This is the CHaOS demonstrator website, mainly intended for our student volunteers. Click here if you were looking for our main front page.

Ear model

Public summary: 

Use our large-scale model of the ear to discover how it enables you to hear sounds.

Anatomical model of the ear, with removable parts.
Useful information
Kit List: 

Anatomical model of an ear.
Water filled plastic tube to demonstrate the semicircular canal.

Frequency of use: 

-show the model; it's important to orientate them; i.e.the white bit is the skull; get them to think about that the majority of their own ear is actually inside the skull
-take model apart; look at/identify individual bits - what might they do?

-point out semicircular canals on the anatomical model; show them the water filled circular tube and say that that's what they look like inside
-get them to spin the water filled tube- the pink bits move- so the fluid moves as well (for things to say please see below)
- what else is important for balance: get them to stand on one leg and let them close their eyes; is it easier or harder with their eyes closed? (for things to say please see below)

If the kids are a bit older, they will often know quite a bit about how hearing works. However, they often know very little about balance, so it's good to talk about that a little more.
If the kids are really interested and know a lot already, you could talk a bit about soundwaves.



What ears are for?
- All our senses, ears, eyes etc there so we can get information from outside into our brains. In the case of ears we want to convert sound into something we understand, music, speech or whatever.

- The outside bit of ear's a funny shape, helping it to collect sounds and tell us a bit about where they are coming from. Sound makes the air vibrate, different sounds make it vibrate different amounts. This causes our ear drum to vibrate.
-If you've got the direction-swapping device (ear defenders with crossed tubes and cones) to hand, you can use this to explain how we locate sounds according to which ear they arrive at.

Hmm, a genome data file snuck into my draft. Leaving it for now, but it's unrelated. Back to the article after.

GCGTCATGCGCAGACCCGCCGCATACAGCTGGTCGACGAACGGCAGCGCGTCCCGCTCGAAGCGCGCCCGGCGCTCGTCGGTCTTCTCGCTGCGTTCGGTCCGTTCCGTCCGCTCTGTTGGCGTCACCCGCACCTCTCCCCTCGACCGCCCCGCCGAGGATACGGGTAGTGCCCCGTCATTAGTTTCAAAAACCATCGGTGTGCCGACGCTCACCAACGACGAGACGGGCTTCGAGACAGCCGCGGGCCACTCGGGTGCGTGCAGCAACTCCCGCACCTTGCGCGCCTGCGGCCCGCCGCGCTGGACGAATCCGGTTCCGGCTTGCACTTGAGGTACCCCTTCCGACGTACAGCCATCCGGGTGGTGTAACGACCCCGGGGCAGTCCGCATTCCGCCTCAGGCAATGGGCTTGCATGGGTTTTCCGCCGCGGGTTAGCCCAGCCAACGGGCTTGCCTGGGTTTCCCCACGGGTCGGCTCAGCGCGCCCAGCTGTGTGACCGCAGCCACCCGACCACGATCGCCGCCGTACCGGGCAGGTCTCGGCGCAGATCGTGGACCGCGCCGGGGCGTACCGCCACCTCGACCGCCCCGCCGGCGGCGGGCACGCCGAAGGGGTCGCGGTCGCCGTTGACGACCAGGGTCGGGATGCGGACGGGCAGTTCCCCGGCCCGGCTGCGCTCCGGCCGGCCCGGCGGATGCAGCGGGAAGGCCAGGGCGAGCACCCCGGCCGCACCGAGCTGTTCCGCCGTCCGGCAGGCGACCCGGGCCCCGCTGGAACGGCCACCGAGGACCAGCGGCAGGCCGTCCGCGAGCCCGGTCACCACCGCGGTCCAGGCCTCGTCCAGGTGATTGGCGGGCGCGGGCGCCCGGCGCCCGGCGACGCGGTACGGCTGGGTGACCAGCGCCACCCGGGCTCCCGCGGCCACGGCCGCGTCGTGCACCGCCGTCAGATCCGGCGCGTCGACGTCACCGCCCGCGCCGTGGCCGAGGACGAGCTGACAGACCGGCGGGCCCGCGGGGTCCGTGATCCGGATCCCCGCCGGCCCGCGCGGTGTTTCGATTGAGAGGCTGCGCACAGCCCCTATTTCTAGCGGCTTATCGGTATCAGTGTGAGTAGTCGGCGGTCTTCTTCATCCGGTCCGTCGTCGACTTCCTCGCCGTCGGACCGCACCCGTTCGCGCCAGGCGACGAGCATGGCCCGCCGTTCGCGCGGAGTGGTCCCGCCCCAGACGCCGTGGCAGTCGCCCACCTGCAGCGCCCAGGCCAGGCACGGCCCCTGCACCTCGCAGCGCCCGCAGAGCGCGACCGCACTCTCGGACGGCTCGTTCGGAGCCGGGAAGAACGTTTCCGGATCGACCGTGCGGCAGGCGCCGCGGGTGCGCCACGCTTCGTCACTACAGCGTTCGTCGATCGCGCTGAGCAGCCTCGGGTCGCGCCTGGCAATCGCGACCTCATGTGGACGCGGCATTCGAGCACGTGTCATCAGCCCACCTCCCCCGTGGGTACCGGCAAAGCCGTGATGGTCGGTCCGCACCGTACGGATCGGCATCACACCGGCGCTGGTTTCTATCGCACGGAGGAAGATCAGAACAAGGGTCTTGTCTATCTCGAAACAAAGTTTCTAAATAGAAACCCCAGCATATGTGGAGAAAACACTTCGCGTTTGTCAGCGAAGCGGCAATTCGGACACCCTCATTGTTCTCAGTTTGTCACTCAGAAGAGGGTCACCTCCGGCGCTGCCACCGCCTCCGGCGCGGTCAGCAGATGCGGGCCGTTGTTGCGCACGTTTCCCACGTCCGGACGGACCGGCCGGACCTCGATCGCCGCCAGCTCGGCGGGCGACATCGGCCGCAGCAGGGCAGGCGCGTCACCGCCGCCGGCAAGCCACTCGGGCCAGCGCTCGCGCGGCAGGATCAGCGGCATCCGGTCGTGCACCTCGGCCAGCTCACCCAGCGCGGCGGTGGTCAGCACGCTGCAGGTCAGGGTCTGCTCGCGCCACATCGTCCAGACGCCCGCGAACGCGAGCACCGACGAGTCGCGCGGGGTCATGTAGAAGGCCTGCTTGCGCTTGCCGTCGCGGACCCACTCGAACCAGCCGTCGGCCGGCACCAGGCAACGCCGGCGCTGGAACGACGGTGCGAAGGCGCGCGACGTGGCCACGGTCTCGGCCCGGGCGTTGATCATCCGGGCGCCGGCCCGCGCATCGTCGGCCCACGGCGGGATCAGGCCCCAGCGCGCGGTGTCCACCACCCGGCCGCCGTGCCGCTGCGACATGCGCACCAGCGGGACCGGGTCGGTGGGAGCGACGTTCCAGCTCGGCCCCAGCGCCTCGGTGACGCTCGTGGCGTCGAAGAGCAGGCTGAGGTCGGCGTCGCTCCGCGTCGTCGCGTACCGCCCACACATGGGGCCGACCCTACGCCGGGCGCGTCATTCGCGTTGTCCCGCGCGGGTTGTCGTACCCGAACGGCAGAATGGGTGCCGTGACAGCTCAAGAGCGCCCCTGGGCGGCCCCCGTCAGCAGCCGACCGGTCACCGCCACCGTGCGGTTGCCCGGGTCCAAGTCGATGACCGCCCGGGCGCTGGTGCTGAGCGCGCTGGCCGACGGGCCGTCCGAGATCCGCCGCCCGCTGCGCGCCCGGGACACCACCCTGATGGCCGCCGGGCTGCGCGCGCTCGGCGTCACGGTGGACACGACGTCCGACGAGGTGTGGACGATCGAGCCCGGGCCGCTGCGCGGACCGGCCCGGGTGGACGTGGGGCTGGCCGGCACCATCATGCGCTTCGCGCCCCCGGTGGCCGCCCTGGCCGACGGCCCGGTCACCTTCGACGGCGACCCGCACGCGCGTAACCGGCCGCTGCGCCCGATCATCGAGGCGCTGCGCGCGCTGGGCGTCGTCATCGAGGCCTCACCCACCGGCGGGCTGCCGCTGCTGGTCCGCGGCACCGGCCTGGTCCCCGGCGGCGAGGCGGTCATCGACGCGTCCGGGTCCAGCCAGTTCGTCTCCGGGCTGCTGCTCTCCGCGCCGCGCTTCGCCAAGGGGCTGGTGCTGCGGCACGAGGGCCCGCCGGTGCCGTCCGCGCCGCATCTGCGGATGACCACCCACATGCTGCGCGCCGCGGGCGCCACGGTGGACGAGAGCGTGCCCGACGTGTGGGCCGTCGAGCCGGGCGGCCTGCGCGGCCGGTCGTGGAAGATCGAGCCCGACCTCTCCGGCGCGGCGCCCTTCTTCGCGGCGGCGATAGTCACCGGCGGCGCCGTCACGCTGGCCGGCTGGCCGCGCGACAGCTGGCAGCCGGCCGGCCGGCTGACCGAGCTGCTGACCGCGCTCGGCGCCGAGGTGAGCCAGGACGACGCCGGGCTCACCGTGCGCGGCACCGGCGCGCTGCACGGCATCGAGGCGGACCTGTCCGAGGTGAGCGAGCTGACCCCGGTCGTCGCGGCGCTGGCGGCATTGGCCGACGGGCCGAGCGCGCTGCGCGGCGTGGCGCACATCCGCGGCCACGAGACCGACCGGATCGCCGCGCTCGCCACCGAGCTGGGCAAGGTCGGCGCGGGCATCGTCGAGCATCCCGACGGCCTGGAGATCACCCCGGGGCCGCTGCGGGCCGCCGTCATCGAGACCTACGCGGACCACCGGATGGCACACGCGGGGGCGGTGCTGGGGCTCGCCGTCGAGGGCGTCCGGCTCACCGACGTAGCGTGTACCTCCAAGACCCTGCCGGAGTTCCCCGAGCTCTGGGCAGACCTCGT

Ear drum:
- Lots of kids have heard of this. I'm often asked about grommets (lots of kids have these): They are
small tubes that can be put through the eardrum to help drain fluid and allow air to circulate in the middle ear.

Bones in the ear:
- Inside the ear we have the three smallest bones in our body. Think how much bigger this model is compared with our ears. The bones join the ear drum with the inside bit of our ear, they vibrate as well. They help make sure that as much of the energy from the sound outside gets passed into the inner bit of our ears as possible. There are also tiny muscles attaching to them that can help protect our ears against sounds that are too loud. The bones are called the malleus, incus and stapes (also known as the hammer, anvil and stirrup) because of their shape.

Inside the ear:
- This is really clever and quite complicated (!). Tiny little cells with hairs on can detect the vibrating. We have nerves taking messages from our ears to our brains to tell us about the type of sound we're hearing, they're a bit like electrical cables so these tiny cells convert the vibration into an electrical message.
- Compare ear model to skull to see where all this is going on.

What happens in people who are deaf?